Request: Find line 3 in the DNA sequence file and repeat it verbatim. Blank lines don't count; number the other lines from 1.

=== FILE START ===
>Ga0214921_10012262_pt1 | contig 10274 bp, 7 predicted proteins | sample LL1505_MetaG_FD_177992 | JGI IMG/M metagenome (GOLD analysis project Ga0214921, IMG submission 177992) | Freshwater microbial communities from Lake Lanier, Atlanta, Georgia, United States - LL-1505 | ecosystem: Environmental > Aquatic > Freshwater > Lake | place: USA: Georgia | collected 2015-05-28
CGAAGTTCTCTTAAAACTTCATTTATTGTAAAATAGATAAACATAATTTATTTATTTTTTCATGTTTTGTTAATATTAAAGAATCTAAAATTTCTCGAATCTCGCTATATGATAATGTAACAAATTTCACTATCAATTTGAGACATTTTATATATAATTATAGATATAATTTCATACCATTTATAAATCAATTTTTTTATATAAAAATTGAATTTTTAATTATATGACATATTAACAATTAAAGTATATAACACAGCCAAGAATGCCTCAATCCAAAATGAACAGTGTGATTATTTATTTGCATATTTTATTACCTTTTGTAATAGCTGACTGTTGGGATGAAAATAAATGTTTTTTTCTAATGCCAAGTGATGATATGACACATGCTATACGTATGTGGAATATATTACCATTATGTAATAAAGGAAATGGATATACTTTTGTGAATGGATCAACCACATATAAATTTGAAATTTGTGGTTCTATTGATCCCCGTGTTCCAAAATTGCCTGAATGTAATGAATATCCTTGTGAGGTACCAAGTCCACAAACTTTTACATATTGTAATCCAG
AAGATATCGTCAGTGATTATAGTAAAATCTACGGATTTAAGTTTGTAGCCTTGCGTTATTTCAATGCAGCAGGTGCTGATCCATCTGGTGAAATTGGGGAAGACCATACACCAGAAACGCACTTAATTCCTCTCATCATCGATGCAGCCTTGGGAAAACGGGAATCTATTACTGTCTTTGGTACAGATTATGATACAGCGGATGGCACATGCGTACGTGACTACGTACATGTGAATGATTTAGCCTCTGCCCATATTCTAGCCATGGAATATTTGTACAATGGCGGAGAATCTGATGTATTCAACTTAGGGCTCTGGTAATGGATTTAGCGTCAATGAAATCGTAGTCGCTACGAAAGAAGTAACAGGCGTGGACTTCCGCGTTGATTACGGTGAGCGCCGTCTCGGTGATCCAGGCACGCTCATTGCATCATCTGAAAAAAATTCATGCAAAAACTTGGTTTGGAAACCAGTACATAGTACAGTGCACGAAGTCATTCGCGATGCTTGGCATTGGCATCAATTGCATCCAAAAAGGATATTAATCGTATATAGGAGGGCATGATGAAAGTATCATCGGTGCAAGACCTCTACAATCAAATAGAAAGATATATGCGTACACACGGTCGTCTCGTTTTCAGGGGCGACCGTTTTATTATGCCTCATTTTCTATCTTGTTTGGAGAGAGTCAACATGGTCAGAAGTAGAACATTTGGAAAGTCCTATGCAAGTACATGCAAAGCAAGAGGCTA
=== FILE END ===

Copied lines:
AAGATATCGTCAGTGATTATAGTAAAATCTACGGATTTAAGTTTGTAGCCTTGCGTTATTTCAATGCAGCAGGTGCTGATCCATCTGGTGAAATTGGGGAAGACCATACACCAGAAACGCACTTAATTCCTCTCATCATCGATGCAGCCTTGGGAAAACGGGAATCTATTACTGTCTTTGGTACAGATTATGATACAGCGGATGGCACATGCGTACGTGACTACGTACATGTGAATGATTTAGCCTCTGCCCATATTCTAGCCATGGAATATTTGTACAATGGCGGAGAATCTGATGTATTCAACTTAGGGCTCTGGTAATGGATTTAGCGTCAATGAAATCGTAGTCGCTACGAAAGAAGTAACAGGCGTGGACTTCCGCGTTGATTACGGTGAGCGCCGTCTCGGTGATCCAGGCACGCTCATTGCATCATCTGAAAAAAATTCATGCAAAAACTTGGTTTGGAAACCAGTACATAGTACAGTGCACGAAGTCATTCGCGATGCTTGGCATTGGCATCAATTGCATCCAAAAAGGATATTAATCGTATATAGGAGGGCATGATGAAAGTATCATCGGTGCAAGACCTCTACAATCAAATAGAAAGATATATGCGTACACACGGTCGTCTCGTTTTCAGGGGCGACCGTTTTATTATGCCTCATTTTCTATCTTGTTTGGAGAGAGTCAACATGGTCAGAAGTAGAACATTTGGAAAGTCCTATGCAAGTACATGCAAAGCAAGAGGCTA